Roast the tomatoes, olive oil and salt and pepper in an oven safe pan for 20-30 minutes, on 350. Roast the tomatoes until they burst and some are slightly charred. Remove them from the oven, let them cool, and toss them in your food processor with the balsamic (make sure to scrape all the drippings off the pan, there is a lot of flavor in there).  Serve however you want.

Pre- food processor stage, these are also the roasted tomatoes I (Sue) used on the vegan pizza, in fact I use them in a lot of things.  If you are like me and don’t love raw tomatoe,s (except the heirloom ones, I can eat those like candy) this is a great way to maintain a fresh flavor, while still taking away that “raw” taste. Keep in mind that you can roast them as long or as little as you like.

These pictures aren’t perfect…but we also spent the ENTIRE day in the kitchen, and we were really hungry.

We also were trying to plate quickly for 6 people….

– Co-written by Cat and Sue (can you tell?)

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Filed under Cat and Sue Cook Together for Once, Seafood, Sides

Shrimp and Grits

This past Monday was Linda’s birthday, so I made her dinner.  Linda is second generation hillbilly, being from Tennessee, so I thought something Southern might be in order.  I floated Shrimp and Grits to the birthday girl, and she agreed.  I had never made Shrimp and Grits before – so I looked up a LOT of recipe possibilities.  I settled on Tyler Florence’s Ultimate Shrimp and Grits recipe for a frame, but I made some changes.  It turned out REALLY well.  There was hardly any left, and it was enough for 6 people, and there were 4 of us.  I think the key to making this dish well is to know that anyone who eats it will be at high risk of heart attack.  That’s okay, it was a birthday treat, plus I had some ideas about cutting out some of the fat the next time I make it – mostly replacing the half and half in the grits with more chicken stock, pouring out the bacon fat instead of using it, and not adding any extra butter.  Though, I can’t imagine what the fun in that would be.

Grits:

3 cups milk

2 cups half and half

1 cup chicken stock

2 cups polenta

1 tsp salt and cracked black pepper

2 cups shredded cheddar cheese

Put all the liquid in a big pot on medium high heat, and add the polenta.  Let it cook for about 20 minutes, thickening slowly.  Add the salt and pepper, and put the cheese in when it’s nearly done, but there’s a little liquid that hasn’t been incorporated yet.  The whole process takes about 30 minutes.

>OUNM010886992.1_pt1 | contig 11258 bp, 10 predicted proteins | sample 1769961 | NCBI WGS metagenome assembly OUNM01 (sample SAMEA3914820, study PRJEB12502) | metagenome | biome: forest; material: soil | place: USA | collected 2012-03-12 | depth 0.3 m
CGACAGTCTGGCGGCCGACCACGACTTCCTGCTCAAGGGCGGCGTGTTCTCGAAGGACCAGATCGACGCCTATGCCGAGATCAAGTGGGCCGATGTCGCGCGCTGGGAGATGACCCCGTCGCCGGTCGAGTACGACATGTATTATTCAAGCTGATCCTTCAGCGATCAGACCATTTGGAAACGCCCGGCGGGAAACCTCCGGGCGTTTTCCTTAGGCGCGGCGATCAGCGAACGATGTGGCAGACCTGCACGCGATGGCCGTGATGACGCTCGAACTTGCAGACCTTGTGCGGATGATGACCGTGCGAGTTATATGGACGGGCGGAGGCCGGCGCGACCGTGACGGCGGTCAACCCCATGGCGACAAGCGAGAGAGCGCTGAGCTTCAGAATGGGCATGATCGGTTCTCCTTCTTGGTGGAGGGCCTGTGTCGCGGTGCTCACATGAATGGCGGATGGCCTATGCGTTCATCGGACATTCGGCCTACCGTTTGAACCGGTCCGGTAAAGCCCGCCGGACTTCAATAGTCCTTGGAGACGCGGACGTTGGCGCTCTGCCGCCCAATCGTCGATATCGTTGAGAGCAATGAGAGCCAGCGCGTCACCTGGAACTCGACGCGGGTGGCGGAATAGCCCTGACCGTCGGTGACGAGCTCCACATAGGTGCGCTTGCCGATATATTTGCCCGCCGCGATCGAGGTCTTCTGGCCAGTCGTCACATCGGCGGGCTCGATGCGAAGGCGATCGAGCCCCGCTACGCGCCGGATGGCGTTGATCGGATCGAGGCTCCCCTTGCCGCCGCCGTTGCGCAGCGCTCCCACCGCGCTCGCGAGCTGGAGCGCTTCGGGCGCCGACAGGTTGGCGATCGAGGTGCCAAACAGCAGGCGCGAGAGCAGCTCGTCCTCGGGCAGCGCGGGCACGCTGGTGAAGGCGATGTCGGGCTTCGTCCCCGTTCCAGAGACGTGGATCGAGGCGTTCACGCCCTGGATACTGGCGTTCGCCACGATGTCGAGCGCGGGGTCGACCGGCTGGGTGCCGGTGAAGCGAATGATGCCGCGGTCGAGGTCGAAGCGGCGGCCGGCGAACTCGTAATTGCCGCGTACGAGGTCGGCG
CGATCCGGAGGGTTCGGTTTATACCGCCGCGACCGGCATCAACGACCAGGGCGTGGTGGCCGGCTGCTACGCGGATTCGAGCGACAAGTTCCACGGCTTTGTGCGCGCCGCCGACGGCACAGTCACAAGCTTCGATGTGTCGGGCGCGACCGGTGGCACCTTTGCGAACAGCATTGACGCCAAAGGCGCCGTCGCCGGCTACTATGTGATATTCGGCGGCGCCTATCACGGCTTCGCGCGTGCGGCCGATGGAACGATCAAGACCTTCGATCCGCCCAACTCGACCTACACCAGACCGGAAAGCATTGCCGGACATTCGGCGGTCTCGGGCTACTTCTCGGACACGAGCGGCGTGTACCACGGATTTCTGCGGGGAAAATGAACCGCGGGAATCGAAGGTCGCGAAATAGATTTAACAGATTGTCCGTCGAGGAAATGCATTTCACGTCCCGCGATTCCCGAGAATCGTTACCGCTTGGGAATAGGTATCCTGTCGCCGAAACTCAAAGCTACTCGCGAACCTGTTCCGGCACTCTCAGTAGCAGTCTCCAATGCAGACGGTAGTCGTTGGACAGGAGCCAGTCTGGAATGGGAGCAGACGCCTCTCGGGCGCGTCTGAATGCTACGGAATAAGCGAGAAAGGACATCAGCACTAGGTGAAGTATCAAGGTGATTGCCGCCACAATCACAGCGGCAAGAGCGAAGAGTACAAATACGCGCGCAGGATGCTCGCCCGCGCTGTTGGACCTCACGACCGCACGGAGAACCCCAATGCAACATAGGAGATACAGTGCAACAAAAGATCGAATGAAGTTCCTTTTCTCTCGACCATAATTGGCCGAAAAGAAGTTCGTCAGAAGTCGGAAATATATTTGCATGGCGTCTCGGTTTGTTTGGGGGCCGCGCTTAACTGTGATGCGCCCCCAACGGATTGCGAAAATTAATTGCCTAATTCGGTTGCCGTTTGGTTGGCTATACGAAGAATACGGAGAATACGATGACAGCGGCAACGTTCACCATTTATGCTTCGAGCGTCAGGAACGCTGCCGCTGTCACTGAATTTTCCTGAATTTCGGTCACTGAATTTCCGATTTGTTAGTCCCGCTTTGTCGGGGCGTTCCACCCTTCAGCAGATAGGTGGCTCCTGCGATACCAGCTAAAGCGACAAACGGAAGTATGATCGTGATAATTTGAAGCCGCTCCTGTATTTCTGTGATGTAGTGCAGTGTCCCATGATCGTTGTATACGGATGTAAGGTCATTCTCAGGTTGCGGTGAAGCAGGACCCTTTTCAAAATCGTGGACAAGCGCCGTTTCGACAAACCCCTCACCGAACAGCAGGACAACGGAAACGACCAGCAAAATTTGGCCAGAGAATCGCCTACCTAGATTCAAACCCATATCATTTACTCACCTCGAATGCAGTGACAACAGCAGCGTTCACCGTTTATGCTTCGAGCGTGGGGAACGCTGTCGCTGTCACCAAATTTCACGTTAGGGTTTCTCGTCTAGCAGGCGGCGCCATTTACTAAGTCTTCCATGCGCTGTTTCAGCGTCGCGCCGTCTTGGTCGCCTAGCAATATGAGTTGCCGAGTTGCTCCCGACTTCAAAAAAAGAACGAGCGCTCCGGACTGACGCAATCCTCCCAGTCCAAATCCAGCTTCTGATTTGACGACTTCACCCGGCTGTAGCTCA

this is when i turned the heat off, and let it sit until the shrimp was ready.

Shrimp:

5 strips of bacon

1 lb shrimp

1 big onion, diced finely

1 red bell pepper, diced finely

4 cloves garlic, minced

1 tomato, chopped

1/2 tsp chipotle powder, or cayenne

1/2 cup white wine

1 tbsp whole grain mustard

3-4 tbsp flour

1-2 cups chicken stock

flat leaf parsley

salt and pepper

pat of butter

Fry up the slices of bacon in a big nonstick skillet until they’re crispy, remove them from the pan and reserve them, chopping them roughly when they’ve cooled.  I’m a bit ashamed to admit this, and I usually drain at least some of the bacon fat in cases like this, but I went ahead and left all the fat in the pan.   I’ve eaten nothing but arugula and plain oatmeal all this week to make up for it.  On medium heat, dump the onion, red pepper, tomato and garlic into the bacon fat, and let it caramelize for probably 15 minutes.  Then put in the wine and mustard, letting that cook down, probably a further 7 minutes or so.  Next, sprinkle a few tbsp of flour onto the mixture, and cook it a few more minutes, maybe 3 or 4, until it looks brown and clumpy, like this:

it's important to cook flour when making a roux, you don't want to taste it.

When it looks like that, add in the chicken stock, whisking it as you go to get rid of the lumps.  You’ve now made a roux!  This can come to temperature for a few minutes, and at this point you’ll want to make sure your grits are done.  Once the shrimp are in the pan, they cook in about 3 minutes, and you’ll want to serve them right away.  The gravy can sit in the pan for a few extra minutes on lower heat if you need it to.  When you’re ready- sprinkle a handful of flour over the shrimp, and put them in the pan.

soooo pretty.

This cooks about 3-4 minutes, move the shrimp around a bit as you go, flipping them over if you like.  The shrimp will be pink when they’re done- when they aren’t quite done yet, turn the heat off and let them sit another minute or two.  Stir in the pat of butter, parsley and chopped bacon, and serve over the grits.

please make this. you can eat arugula and plain oatmeal tomorrow.

I really think this was one of my favorite things I’ve ever made.  The wine and mustard and tomato and bell pepper, which were not in the original recipe, really helped bring the gravy forward, rather than just being brown gravy.  Also, the cheesiness of the grits matched the mustard/wine/tomato flavors  and the brightness of the parsley SO well.  It was rich, very rich, but there were 4 completely clean plates after dinner. Bacon?  Good.  Cheese?  Good.

-Cat